Air – 2 out of 5
When I first read about this film, I was pretty excited to see it. Its story sounded like a prime breeding ground for some cool and dark sci-fi, the cast is composed of two actors I really enjoy, it’s produced by Robert Kirkman—the man who gave us The Walking Dead—and it was directed and co-written by the guy who wrote one of my all-time favorite video games; Red Dead Redemption. How could Air go wrong? Well, it can in just enough ways...
|On the plus side, Col. Saul Tigh from Battlestar Galactica was the president|
in this film's reality.
In the near future, chemical warfare has destroyed most of the world’s population and left the air un-breathable. The government quickly built an underground bunker where the world’s leading scientists, thinkers and, most likely, best bakers of sweet pastries and snacks were collected and put into cryo-sleep. Each of these facilities has two maintenance men who wake up every six months to do routine inspections and make sure the future of the world is sleeping well. One day, two workers; Cartwright (Djimon Hounsou) and Bauer (Norman Reedus), get up to do their jobs but an accident causes one of their sleep terminals to be destroyed. Now they are faced with a choice: One of them has to die or they try to figure out another way. As hopeless as it feels, things only get worse when they learn a startling truth about their job and the facility they operate in…
|Remember: Keep your Reedus stored airtight because|
if air gets to it, it will die. And if it dies, people will riot.
Some of the things that work really well with Air is its cast and its concept. The story is a simple sci-fi feature that is built on a solid foundation of isolated and claustrophobic tension. This future that's presented is a realistic way and I really dug how the equipment that Cartwright and Bauer are surrounded by looked antiquated in some areas and modern in others. It really helped show that these facilities were quickly thrown together in order to preserve the human race. Additionally, both Hounsou and Reedus are doing excellent job and really carrying the film—and that means a lot since they, realistically, are the only ones to the cast. Granted, Reedus isn’t really pushing his boundaries and playing something we haven’t seen before. For all intents and purposes, he’s just playing a slight variation of Daryl Dixon but he’s still entertaining in his role.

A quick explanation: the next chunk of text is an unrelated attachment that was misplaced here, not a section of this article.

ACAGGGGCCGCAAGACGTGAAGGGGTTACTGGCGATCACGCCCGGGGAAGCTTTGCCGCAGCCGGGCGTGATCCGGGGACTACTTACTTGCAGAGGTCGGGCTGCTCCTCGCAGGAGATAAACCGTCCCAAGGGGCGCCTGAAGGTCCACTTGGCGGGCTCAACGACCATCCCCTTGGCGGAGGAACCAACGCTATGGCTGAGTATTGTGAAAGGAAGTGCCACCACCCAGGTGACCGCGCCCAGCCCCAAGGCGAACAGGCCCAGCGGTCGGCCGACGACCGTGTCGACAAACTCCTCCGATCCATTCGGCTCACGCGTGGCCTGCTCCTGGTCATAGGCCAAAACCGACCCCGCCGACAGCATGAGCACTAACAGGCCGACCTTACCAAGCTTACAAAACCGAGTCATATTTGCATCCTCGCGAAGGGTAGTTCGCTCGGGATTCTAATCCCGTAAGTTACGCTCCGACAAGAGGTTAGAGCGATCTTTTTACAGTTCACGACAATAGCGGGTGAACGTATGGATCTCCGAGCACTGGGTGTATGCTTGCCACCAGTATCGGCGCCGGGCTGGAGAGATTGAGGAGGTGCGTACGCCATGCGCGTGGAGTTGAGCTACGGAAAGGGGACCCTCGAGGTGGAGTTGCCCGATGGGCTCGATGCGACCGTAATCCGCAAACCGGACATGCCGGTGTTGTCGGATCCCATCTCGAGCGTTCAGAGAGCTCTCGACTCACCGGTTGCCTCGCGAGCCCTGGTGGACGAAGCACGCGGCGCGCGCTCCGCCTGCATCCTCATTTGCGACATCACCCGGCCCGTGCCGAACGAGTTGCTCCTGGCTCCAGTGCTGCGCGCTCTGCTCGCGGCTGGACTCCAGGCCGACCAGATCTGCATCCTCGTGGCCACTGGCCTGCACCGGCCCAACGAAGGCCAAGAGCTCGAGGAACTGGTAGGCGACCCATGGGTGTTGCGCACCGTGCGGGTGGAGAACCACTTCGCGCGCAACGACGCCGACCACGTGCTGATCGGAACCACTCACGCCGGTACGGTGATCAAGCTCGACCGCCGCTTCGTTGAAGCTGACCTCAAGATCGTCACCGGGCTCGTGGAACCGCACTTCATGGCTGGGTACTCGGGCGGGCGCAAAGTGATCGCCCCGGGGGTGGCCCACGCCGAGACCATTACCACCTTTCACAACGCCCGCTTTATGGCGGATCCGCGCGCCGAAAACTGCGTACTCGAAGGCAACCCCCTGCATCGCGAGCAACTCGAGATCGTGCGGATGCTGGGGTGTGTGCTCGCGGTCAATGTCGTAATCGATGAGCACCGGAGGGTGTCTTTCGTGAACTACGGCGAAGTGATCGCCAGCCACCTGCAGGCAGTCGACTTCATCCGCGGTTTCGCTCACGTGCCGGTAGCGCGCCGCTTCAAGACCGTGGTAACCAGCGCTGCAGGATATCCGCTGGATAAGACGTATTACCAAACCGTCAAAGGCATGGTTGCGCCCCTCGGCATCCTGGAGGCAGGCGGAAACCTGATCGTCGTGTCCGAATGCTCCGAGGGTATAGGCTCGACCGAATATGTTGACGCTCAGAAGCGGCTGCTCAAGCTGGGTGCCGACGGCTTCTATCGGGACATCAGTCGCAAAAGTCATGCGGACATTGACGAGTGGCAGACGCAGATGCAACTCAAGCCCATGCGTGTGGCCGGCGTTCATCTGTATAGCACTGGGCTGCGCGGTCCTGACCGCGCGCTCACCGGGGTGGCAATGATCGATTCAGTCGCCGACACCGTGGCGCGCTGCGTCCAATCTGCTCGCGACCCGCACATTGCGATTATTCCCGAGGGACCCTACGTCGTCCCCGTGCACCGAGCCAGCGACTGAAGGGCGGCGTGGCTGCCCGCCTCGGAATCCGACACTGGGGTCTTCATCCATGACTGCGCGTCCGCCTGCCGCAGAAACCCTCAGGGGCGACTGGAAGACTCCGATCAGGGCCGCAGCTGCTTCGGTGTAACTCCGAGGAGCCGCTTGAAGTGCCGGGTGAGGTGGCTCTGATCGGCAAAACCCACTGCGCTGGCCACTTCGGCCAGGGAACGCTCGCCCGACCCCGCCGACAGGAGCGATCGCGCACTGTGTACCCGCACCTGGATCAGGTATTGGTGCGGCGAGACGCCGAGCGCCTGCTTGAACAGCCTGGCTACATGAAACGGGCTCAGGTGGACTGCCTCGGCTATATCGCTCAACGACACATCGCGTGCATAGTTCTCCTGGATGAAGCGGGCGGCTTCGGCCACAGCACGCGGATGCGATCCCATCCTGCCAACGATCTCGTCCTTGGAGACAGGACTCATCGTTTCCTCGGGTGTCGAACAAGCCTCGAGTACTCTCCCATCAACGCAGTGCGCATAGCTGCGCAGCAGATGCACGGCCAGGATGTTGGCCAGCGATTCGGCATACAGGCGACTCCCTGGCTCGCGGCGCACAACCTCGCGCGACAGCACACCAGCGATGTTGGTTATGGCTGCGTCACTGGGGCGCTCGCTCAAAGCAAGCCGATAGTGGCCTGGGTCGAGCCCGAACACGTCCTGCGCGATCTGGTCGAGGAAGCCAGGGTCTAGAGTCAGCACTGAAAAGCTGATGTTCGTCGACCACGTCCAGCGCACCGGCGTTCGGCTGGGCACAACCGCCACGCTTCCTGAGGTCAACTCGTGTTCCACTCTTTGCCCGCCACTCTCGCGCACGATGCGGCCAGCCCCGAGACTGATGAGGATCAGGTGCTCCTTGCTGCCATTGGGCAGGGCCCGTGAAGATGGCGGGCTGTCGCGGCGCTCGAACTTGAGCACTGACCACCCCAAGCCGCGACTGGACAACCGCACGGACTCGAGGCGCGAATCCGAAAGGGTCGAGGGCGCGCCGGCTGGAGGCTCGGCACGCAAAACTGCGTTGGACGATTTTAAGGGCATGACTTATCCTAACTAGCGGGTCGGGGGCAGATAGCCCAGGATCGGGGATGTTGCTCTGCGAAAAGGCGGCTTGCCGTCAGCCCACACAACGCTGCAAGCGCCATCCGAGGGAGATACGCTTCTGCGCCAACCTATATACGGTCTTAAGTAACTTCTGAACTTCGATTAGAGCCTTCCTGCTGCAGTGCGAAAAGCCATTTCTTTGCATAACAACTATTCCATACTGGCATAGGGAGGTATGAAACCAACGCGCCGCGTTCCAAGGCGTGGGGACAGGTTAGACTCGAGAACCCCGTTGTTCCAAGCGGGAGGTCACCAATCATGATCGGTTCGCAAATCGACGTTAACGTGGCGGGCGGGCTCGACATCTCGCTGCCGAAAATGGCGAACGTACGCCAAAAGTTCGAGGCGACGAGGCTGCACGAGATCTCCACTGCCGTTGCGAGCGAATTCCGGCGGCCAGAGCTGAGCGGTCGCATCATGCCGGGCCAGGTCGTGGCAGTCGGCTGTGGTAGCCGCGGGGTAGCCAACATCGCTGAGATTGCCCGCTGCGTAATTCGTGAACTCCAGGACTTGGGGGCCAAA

|"Here ya go, Rick--I mean, Cartwright."|
The problems I had with Air start with the fact that the story doesn’t dive deep enough into a lot of points of tension or conflict. After the sleep terminal is destroyed, Bauer and Cartwright are left with a really difficult decision: Do they try to repair the unit or do they sacrifice one of the chosen few so that the other maintenance man doesn’t have to complete their work alone? Sacrificing an innocent to save the life of another innocent is a hardcore moral decision and one that should have been a big point of conflict and suspense in the film but, ultimately, it’s a short scene that is fixed way too quickly. Instead, the film then just decides to have the conflict for survival be between Bauer and Cartwright and the film spins into a generic battle between the two. This could have worked but the characters are introduced so fast and their point of conflict brought about so quickly after the more interesting sequence involving a moral choice is swept under the rug that it was hard to invest emotionally in their disagreement and war for survival.
|The twist at the end is that the bad air was all a big prank from some super-|
Another element I didn’t enjoy about the film and really stole all suspense and interest was the inclusion of a deus ex machina from the writers. Cartwright has visions of his wife when he’s awake and even goes as far as talk to her while he’s doing his work. This is fine and it goes a long way to show the heartbreak he is going through. However, this quickly becomes a weak point of the film when it is used to solve any problem or minor hardship that he is facing. There are points in the story where he and Bauer have obstacles and barriers in their way and rather than have them figure it out (they are in charge of keeping and maintaining the facility, so they should have it covered), the mirage of Cartwright’s wife shows up and shows him what to do to get them out of their mess. Sure, his wife is a figment of his imagination so his subconscious is really telling him how to fix the situation but this presentation just feels lazy and like a plot device to just keep a story that is already moving very slowly on its rails and moving forward without any form of complication.
|The scene where she explains to him where to find the toilet paper after the roll|
runs out was a little weird, too.
It’s possible that my expectations for Air were too high but the final product was fairly disappointing. I did enjoy the concept and the performances from Reedus and Hounsou but the story is pretty bland and it’s conflict seems to be actively avoiding going the deeper route and, instead, settles for something far more generic—and that extends all the way to the very, very predictable twist in the story. Air looks decent and definitely had a lot of potential to be a science fiction film with depth and substance but, in the end, just felt more like a better SyFy original from days gone by. A time before all their movies involved weird monsters and tornados with sharks in them.